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Lemon Tetra Hyphessobrycon pulchripinnis

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Lemon Tetra: A great schooling fish for the planted aquarium!

The lemon tetra (Hyphessobrycon pulchripinnis) is a small freshwater fish that can create a significant visual impact in your tank. First introduced to the pet trade in 1930, this brightly colored and active species has become one of the most popular freshwater aquarium fish among enthusiasts.

The lemon Tetra is a very good community fish but is happiest in a school of 6 or more of its own kind. The Lemon Tetra likes a planted aquarium balanced with plenty of open space to swim around with it’s buddies. They are most comfortable in an aquarium with floating plants as well as some open spaces to swim in.

This is a very pretty fish, but the Lemon Tetra is most attractive if it is well maintained and in a heavily planted tank. It will show its best colouring with a proper diet which can be provided with a colour enhancing food. There is now a colour morph which has been developed that is an albino form, but the lemon form is still preferred amongst fishkeepers.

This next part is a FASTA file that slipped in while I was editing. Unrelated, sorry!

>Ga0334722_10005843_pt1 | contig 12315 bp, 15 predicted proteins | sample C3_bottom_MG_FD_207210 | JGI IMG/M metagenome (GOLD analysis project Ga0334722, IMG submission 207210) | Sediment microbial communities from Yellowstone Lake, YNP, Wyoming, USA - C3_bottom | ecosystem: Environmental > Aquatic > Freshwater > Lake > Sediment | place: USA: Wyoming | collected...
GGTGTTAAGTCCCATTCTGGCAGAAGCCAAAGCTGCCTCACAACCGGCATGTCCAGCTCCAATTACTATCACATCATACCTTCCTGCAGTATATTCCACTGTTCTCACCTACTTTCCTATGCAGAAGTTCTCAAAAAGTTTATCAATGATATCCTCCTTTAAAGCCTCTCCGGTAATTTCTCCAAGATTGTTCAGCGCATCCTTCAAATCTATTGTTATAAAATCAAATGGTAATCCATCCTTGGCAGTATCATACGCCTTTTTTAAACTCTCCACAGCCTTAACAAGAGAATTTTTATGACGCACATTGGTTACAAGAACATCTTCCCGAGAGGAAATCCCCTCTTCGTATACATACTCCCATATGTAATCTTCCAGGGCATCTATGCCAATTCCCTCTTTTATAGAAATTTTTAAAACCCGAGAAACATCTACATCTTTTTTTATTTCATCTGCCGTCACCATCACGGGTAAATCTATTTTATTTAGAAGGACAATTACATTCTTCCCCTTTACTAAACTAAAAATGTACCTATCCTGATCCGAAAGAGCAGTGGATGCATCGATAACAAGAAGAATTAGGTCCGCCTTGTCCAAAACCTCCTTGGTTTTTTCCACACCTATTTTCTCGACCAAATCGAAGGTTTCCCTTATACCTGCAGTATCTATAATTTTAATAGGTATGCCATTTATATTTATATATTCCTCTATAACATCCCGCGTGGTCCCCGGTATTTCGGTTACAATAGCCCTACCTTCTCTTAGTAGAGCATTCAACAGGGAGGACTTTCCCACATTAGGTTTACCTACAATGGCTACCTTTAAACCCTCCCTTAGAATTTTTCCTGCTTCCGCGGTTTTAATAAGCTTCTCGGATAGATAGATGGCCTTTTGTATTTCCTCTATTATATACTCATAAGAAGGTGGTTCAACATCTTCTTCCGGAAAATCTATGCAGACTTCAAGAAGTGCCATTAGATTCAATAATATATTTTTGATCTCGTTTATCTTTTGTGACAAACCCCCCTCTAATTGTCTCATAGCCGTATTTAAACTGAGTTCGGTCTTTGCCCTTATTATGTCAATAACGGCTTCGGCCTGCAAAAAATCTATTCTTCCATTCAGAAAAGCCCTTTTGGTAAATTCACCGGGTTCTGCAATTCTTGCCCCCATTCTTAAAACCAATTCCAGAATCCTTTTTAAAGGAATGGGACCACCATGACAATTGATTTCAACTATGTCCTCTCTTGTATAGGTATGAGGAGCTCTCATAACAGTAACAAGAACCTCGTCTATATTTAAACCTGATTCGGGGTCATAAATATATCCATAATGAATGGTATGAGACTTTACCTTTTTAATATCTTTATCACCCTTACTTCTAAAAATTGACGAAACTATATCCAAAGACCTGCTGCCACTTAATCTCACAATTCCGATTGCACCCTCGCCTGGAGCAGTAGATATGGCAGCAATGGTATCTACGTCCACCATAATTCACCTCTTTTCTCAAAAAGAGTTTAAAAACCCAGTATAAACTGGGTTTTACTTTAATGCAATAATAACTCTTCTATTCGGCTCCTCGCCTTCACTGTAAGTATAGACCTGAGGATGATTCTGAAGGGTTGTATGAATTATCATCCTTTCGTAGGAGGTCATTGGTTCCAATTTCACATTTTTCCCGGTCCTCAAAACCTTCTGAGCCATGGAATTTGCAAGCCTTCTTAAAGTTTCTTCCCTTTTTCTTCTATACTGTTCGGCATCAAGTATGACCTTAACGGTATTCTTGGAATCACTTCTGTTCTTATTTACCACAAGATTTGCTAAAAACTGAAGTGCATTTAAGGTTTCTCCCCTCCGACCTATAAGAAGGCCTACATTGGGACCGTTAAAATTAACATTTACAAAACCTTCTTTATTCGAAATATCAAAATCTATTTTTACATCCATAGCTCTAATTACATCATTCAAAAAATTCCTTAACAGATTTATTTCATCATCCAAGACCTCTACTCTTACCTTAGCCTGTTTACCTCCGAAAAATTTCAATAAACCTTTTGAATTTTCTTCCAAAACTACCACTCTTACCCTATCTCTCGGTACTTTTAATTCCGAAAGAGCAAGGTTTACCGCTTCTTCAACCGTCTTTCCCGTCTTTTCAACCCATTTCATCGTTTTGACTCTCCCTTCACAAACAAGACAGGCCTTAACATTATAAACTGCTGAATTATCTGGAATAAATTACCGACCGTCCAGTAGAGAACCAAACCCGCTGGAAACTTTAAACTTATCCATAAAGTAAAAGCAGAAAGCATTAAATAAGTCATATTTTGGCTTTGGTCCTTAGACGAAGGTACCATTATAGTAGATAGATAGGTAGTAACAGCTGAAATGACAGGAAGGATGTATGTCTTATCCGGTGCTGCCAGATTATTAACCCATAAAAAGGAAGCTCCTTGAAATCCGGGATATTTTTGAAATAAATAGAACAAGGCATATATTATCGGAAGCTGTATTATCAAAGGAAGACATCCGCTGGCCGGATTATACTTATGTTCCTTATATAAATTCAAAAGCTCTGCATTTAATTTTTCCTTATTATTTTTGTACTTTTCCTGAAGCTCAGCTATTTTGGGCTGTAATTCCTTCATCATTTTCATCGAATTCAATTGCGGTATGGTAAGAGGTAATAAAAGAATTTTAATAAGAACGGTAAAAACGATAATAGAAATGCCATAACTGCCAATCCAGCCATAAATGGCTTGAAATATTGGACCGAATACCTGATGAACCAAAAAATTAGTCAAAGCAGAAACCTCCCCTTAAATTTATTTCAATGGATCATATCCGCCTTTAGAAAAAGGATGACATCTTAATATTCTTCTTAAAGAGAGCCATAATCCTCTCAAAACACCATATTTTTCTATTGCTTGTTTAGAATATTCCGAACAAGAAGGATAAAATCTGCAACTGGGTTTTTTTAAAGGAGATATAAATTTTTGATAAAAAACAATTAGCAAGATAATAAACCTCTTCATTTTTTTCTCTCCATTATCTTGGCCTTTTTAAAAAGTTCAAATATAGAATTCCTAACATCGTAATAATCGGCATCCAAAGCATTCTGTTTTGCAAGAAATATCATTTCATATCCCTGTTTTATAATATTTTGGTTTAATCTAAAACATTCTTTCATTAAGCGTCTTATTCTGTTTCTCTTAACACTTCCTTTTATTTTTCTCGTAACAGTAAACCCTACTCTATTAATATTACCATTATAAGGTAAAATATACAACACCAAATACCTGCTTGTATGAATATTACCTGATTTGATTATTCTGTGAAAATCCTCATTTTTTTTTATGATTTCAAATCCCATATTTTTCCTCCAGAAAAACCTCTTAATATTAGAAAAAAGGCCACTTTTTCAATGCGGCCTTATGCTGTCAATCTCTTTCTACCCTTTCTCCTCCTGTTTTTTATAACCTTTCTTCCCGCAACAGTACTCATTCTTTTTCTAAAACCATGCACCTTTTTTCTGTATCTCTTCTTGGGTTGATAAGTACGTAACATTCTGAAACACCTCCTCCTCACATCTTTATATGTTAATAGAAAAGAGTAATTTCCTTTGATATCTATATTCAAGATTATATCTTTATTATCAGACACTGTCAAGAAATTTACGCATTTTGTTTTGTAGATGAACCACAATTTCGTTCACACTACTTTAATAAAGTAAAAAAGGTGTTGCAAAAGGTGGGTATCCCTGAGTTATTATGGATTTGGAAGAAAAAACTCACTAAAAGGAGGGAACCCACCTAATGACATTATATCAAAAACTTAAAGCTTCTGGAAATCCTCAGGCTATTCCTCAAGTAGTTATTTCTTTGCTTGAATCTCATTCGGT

Habitat

Lemon tetras are native to South America and inhabit parts of the Amazon River. Lemon Tetras typically live in narrow streams around the Tapajós river basin, Located primarily within Brazil’s borders.

Appearance

Meet the big, deep-bodied cousin of your favorite fish.

As we know, lemon tetras are some of the most natured and delightful creatures around. Their coloring is just as striking as their personality! Though they resemble many other types of tetras in body shape and coloration – lemons tend to be deeper bodied with a unique lateral compression – don’t let appearances fool you!